Monthly Archives: August 2011

The Enormous Crocodile by Roald Dahl, illustrated by Quentin Blake

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The Enormous Crocodile

The Enermous Crocodile

Roald Dahl and Quentin Blake…the magical partnership that beguiled so many childhood hours, and what better example to begin with than The Enormous Crocodile? It’s pitched perfectly at toddler level, but is MUCH longer than the average toddler book, so excellent for alleviating journey tedium, but not so good for bedtime, if everyone’s tired. Great introduction to the signature Dahl theme of gleefully foiled anti-child plots – you’ll be surprised how cheerfully your child absorbs the horrid idea that crocs eat kids if they get the chance.

The eponymous enormous crocodile sets off through the jungle to the town to catch some juicy children, and on the way he’s nasty to various charmingly named creatures and boasts of his “secret plans and clever tricks”. Quentin Blake ingeniously illustrates the croc disguised as a palm tree, a seesaw, and finally a picnic bench, before he gets his well-deserved comeuppance at the hands of the largest creature he mistreated – it won’t be any use telling your child that the croc is fine really after seeing the last, hilarious page. Lots more Dahl to enjoy after this: we’re going to try The Giraffe and the Pelly and Me next. And if this seems a little scary still, try Blake’s solo books for smaller children, such as Amazing Daisy Artichoke.

You should pick up a copy…..obviously, from Amazon:


Milo Armadillo by Jan Fearnley

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Milo Armadillo

Milo Armadillo by Jean Fearnley

Here is a charming book about a little girl who just wants a fluffy pink bunny for a birthday present. Alas, as you might expect from the title, she doesn’t actually end up getting a fluffy pink bunny. Instead she gets an armadillo. It seems that fluffy pink bunnies are pretty hard to find, and though she searched high and low, not a single bunny was to be found. So her gran decided to knit her one. Well gran knitted and knitted, but somewhere along the way, she lost concentration a bit and the bunny turned into an armadillo.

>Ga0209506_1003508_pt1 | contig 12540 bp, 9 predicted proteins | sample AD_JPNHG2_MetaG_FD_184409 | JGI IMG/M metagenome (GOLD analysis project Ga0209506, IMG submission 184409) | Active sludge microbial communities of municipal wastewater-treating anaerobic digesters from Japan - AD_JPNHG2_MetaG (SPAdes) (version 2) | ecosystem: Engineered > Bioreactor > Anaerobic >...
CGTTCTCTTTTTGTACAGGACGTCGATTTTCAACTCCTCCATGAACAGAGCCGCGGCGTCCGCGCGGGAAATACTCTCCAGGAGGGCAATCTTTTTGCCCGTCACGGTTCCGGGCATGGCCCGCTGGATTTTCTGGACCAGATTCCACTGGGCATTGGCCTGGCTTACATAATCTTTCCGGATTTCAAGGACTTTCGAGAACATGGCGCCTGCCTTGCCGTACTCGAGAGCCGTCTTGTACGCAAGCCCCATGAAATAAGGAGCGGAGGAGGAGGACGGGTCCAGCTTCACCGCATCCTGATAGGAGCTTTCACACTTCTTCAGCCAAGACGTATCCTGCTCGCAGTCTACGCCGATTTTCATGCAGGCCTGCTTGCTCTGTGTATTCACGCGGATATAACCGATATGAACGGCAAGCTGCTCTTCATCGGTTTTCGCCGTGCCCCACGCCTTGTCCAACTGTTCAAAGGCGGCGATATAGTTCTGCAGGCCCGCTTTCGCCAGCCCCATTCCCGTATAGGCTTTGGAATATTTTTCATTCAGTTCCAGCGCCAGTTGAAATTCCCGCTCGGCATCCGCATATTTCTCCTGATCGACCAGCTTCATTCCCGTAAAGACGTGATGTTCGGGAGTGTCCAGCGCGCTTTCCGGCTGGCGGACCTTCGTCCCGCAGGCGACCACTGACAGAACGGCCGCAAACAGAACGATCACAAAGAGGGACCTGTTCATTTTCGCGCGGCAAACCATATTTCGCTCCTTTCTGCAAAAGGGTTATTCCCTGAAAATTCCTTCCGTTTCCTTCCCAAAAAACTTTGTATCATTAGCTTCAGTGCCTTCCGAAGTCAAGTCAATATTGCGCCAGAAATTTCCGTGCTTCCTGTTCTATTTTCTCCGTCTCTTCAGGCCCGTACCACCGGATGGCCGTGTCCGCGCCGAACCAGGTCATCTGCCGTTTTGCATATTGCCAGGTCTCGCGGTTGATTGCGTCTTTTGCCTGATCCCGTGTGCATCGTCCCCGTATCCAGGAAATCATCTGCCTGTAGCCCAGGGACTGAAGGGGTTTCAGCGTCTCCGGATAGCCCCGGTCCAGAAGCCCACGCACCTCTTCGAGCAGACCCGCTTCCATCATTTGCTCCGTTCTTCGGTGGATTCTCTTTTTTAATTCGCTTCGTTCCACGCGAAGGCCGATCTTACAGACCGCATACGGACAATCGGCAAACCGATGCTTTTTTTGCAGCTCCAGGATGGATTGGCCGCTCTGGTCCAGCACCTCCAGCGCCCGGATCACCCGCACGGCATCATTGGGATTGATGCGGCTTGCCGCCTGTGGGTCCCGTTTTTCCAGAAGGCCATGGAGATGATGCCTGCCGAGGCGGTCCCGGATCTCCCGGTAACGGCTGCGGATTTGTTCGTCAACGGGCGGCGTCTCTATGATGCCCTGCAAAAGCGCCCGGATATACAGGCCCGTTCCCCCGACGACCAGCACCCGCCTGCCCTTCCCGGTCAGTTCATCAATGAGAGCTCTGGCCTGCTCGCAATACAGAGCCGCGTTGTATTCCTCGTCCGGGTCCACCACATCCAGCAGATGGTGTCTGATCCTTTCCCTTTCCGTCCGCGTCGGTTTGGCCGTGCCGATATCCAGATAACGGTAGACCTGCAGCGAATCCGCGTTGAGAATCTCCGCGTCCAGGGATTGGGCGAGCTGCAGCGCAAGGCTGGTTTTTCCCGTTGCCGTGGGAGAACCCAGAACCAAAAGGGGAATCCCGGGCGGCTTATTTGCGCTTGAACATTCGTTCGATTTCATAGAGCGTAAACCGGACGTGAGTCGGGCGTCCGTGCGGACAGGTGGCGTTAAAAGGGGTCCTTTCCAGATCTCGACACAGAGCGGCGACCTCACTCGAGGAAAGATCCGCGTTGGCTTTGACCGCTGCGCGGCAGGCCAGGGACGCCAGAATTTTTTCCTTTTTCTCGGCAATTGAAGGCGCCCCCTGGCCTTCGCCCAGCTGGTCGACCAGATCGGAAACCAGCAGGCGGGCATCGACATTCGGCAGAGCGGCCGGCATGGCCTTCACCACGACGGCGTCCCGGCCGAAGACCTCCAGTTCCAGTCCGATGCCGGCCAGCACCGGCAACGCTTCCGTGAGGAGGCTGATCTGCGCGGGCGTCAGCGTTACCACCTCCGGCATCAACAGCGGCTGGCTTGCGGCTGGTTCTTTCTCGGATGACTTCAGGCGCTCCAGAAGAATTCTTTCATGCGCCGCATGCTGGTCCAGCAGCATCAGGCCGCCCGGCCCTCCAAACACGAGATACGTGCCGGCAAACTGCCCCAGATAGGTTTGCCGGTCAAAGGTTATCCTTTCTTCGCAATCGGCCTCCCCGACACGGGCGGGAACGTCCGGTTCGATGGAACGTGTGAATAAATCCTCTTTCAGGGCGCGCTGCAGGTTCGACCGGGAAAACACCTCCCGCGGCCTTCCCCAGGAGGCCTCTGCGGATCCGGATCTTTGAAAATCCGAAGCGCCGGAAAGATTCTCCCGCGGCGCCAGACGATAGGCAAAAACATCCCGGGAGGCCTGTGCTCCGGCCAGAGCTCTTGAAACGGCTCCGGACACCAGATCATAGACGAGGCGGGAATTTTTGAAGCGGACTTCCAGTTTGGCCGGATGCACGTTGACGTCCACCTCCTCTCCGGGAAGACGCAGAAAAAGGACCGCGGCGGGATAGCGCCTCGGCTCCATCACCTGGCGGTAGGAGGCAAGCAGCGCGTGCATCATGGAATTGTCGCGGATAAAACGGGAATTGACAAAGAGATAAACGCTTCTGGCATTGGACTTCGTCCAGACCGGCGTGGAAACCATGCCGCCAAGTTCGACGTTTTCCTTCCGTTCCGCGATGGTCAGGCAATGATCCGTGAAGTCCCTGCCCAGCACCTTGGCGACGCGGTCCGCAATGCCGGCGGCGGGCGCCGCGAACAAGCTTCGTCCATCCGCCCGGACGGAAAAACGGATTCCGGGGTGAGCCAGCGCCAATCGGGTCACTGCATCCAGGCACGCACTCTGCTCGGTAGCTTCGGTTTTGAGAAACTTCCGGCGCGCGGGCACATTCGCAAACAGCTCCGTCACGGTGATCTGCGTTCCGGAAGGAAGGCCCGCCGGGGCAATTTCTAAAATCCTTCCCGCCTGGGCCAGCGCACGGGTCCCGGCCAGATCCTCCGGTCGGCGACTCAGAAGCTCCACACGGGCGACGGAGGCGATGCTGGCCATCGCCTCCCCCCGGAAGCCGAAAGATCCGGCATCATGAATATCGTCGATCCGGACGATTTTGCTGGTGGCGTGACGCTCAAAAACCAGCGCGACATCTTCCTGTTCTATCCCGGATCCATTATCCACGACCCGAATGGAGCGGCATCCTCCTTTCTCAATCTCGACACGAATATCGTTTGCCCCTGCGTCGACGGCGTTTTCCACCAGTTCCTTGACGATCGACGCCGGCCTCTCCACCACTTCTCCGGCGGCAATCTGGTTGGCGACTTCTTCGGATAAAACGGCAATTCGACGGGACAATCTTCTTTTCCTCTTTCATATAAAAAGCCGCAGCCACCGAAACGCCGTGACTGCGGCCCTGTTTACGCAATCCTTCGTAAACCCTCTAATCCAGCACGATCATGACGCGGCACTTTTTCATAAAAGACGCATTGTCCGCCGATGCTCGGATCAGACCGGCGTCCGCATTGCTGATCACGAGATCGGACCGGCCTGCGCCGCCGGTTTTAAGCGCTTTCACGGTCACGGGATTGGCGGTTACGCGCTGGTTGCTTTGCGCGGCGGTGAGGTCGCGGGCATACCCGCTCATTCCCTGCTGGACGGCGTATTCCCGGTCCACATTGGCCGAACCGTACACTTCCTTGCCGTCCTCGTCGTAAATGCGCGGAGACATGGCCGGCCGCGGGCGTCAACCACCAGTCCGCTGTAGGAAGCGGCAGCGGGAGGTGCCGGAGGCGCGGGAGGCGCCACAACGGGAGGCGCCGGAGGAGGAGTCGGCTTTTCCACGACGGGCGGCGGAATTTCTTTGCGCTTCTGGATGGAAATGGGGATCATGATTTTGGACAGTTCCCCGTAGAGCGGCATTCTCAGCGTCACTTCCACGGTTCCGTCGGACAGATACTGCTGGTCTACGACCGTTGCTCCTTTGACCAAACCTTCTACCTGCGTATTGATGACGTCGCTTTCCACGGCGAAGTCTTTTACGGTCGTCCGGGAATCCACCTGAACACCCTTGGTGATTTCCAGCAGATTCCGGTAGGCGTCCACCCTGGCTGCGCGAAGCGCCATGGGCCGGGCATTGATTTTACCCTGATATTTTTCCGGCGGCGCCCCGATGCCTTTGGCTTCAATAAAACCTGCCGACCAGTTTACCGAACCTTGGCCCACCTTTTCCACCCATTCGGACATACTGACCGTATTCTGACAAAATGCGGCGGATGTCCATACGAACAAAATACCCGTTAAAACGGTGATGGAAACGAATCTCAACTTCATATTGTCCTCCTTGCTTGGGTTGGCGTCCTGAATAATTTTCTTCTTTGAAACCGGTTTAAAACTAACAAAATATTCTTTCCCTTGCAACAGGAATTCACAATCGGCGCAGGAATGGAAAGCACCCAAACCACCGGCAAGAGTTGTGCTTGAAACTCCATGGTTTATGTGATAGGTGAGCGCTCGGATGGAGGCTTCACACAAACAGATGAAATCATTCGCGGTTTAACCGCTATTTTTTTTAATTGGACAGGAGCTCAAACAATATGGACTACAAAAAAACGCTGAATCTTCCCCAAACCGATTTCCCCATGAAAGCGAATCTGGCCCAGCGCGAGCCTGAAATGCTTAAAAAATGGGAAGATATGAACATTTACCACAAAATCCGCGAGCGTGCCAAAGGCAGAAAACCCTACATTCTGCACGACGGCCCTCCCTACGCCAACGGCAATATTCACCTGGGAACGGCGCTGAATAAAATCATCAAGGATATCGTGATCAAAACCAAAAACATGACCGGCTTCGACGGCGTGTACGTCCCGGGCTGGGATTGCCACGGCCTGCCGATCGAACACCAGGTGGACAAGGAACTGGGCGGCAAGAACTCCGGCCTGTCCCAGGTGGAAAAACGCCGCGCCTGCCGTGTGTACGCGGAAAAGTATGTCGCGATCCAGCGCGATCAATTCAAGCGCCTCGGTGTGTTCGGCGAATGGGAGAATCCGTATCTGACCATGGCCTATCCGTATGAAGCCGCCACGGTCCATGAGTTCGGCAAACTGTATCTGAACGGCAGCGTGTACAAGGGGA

When the big birthday arrives, young Tallulah opens up a box from dear old gran….and the initial excitement at seeing a bit of pink tail poking out the wrapping turns to disappointment as she sees the cute fluffy little armadillo. She’s a well brought up little thing though, and she doesn’t want to hurt gran’s feelings (good job there mum and dad!), so she keeps a stiff upper lip and starts to play with Milo the armadillo.

Now Milo is a pretty talented fluffy animal – he can do the high jump…..he can play the saxaphone….he makes a good pirate and great companion at the tea parties. But Tallulah can’t help letting slip that a rabbit would be a better jumper and musician. One day Tallulah meets all her little friends….and let me tell you something….it’s no wonder she couldn’t find a pink rabbit for her birthday….all her friends clearly bought them up. (Demand for fluffy pink bunnies is clearly pretty high. Expect price rises soon in accordance with basic supply and demand). Well, they all think Milo is the bees knees, but Tallulah is still feeling hardly done by….

“He’s cute” said her friends.
“But he’s no pink fluffy rabbit,” sighed Tallulah.

Well of course Milo decides to run away to get himself unravelled and re-knitted as a bunny, and Tallulah, having lost him, suddenly realises how much she loved him after all. But, it’s too late. Nah, just kidding, of course there’s a happy ending and they are re-united, and presumably nary another disparaging comparison to a fluffy pink rabbit was uttered again.